Finally the code-base for the first Copper language interpreter has been published on Github!
Tag: programming language
I did some speed profiling… – something I probably should have done a before outright stating my virtual machine is “not improvable” on its blog. Of course, I know better, and that’s why I performed speed profiling.
The profiling narrowed down the bulk of the speed bottleneck to function calls (actually, it was a confirmed educated guess, but I think I know where the other bottlenecks are).
Not to the surprise of any expert, the primary issue turned out to be string comparison. Strings add up to be amazingly expensive. Currently, there are too many function calls that depend on them in the script execution section of the engine.
Continue reading “Type System Revise”
I do love languages, and (as I wrote in my very first post on this blog) Copper has its origins in Goldfish, a language initially intended for AI. In a way, making a language was still on the bucket list, so the things I said in that post are not lie, but there is more to the story.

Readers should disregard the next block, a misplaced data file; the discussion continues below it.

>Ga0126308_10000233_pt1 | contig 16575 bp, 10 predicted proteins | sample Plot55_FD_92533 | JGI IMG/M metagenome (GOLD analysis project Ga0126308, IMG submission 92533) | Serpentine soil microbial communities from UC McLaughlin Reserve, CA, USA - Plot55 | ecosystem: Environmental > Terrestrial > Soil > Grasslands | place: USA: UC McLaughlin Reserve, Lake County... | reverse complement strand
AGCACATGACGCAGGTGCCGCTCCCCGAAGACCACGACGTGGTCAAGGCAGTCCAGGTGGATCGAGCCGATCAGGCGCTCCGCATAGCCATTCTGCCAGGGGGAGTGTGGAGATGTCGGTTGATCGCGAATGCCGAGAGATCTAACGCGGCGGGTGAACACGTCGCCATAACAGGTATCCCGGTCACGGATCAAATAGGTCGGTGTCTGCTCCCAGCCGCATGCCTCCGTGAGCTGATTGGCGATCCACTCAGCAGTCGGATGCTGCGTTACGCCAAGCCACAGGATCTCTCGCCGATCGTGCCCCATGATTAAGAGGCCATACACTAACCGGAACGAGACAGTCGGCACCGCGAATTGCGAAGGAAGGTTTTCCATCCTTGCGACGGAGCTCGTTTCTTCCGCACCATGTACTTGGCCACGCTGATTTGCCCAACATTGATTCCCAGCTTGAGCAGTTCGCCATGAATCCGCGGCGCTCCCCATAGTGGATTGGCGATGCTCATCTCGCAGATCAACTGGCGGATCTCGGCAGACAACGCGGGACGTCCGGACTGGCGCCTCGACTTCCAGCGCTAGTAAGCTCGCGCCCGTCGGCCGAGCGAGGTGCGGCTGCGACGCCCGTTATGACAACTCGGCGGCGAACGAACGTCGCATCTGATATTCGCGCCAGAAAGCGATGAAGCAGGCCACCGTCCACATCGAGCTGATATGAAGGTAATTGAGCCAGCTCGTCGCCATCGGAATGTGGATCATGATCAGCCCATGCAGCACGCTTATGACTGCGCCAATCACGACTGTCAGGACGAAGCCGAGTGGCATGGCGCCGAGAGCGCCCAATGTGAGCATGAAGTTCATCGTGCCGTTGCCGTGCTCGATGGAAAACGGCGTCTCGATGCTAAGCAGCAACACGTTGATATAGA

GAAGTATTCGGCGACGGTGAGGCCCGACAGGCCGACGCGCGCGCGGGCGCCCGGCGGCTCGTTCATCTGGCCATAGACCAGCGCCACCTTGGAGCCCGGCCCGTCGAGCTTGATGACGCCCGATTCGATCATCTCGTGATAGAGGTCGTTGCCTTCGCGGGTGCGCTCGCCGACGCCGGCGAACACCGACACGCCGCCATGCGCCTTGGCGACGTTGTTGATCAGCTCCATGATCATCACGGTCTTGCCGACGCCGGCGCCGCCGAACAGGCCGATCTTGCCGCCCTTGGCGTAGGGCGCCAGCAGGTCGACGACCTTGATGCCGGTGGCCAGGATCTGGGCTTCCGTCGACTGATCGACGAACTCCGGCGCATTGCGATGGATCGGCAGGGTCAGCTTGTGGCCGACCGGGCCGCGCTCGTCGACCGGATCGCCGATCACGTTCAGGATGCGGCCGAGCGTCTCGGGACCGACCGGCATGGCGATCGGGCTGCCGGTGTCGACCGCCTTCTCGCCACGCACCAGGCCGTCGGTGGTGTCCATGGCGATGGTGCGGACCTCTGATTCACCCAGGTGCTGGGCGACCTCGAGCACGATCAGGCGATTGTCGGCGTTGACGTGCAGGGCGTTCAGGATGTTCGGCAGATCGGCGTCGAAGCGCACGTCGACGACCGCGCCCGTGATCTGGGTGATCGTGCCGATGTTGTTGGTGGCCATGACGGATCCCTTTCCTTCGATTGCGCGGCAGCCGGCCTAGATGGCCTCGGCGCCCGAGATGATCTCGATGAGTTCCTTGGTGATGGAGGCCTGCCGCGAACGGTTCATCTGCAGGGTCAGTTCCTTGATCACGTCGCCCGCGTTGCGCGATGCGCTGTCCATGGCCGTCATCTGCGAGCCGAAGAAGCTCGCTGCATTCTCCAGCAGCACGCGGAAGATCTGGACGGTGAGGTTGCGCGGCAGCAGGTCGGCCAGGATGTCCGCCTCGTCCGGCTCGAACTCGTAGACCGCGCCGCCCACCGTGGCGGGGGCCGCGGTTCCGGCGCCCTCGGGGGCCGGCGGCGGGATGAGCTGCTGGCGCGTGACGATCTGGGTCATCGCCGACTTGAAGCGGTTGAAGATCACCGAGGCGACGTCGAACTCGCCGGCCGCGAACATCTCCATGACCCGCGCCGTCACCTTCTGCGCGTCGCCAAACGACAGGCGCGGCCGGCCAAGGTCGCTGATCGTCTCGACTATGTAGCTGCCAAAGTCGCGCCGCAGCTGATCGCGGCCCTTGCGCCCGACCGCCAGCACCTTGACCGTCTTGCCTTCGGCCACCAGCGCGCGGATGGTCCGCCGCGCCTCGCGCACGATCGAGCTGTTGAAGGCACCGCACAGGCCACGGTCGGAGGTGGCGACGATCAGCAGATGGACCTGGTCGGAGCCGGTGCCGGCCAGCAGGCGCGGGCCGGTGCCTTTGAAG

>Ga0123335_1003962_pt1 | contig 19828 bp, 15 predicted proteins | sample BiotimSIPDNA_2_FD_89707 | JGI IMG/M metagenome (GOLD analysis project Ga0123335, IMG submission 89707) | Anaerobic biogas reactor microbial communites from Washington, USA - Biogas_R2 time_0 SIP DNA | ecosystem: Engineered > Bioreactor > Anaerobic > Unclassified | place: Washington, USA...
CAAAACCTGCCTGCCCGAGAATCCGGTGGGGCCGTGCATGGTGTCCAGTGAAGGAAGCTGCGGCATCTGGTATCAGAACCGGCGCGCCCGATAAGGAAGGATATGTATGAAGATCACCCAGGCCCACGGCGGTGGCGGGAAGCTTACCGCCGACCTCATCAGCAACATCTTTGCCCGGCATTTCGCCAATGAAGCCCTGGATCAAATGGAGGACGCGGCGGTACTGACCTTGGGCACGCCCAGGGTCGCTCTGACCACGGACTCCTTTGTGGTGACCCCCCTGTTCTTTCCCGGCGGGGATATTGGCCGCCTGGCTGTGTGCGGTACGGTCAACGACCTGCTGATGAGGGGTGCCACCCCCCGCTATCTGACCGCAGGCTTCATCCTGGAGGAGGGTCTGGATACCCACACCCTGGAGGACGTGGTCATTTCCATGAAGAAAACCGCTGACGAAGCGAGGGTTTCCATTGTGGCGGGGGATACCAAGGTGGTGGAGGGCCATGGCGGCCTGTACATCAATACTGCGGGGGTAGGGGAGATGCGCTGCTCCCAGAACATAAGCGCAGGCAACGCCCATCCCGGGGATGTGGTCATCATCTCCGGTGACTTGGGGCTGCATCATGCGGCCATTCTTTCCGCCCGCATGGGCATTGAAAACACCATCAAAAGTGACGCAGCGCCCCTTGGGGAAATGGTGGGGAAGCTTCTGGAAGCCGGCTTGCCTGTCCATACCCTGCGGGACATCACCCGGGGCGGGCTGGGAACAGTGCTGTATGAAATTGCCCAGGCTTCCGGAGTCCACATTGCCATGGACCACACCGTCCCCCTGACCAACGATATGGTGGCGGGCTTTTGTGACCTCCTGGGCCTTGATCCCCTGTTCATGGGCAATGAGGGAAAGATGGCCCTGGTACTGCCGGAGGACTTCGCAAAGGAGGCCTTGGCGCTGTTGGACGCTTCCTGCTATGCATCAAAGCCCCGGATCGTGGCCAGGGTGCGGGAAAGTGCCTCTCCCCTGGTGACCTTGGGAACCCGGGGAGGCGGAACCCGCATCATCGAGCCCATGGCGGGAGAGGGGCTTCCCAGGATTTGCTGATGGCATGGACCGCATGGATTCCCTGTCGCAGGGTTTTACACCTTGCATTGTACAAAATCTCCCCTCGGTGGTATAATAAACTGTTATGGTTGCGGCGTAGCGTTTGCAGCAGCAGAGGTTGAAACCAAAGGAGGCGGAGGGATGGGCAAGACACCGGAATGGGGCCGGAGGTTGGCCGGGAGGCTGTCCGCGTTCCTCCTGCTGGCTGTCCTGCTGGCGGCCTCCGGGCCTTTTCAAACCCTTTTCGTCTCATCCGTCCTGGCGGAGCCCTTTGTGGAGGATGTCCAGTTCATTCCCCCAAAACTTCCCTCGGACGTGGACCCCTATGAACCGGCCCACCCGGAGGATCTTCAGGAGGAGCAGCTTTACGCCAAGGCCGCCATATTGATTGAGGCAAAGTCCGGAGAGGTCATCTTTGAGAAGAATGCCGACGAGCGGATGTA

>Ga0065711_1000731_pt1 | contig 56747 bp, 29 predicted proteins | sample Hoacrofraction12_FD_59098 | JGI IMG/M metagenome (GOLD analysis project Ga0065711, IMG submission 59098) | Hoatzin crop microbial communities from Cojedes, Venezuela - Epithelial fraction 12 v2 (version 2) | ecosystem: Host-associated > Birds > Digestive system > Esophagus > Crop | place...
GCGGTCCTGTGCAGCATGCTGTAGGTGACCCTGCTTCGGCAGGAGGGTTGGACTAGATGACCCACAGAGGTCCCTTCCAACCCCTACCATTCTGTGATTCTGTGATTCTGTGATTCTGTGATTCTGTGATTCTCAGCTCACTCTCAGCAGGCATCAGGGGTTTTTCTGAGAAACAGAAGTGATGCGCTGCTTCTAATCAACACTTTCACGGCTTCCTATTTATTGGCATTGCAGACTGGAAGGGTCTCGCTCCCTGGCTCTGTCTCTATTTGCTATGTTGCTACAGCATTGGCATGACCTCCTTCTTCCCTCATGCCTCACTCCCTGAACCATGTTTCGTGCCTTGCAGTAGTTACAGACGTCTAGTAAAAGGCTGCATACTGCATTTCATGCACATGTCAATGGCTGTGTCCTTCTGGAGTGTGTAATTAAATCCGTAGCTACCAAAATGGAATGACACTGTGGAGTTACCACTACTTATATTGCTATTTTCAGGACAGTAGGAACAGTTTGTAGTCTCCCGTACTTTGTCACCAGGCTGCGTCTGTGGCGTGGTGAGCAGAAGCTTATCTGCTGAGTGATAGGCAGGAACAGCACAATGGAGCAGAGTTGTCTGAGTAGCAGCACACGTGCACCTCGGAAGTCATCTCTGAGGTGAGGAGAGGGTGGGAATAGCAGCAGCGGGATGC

Finally, enough of the engine has been reimplemented such that I was able to perform benchmarking again. The results don’t look good.
That about describes everything about Copper right now, for the most part. The Copper interpreter was originally a state machine and the new version isn’t any different in that regard. But the “state restored” in this case primarily refers to the fact that everything I had in the original version of the interpreter has been restored in the new version including all the built-in functions. That means I’m back to where I was about 5 weeks ago, but this time, I have what I believe to be a MUCH faster interpreter, though I have yet to benchmark it. (Ok, so the ability to run Copper functions outside of Copper has not been finished and I’ll talk about that.)
Functions are about all there is in Copper. This fact is so driven home that, after further consideration, it seems the “fn” is entirely useless. Should it remain?
It’s time to introduce – with pictures – the memory management of Copper and explain why it does it this way.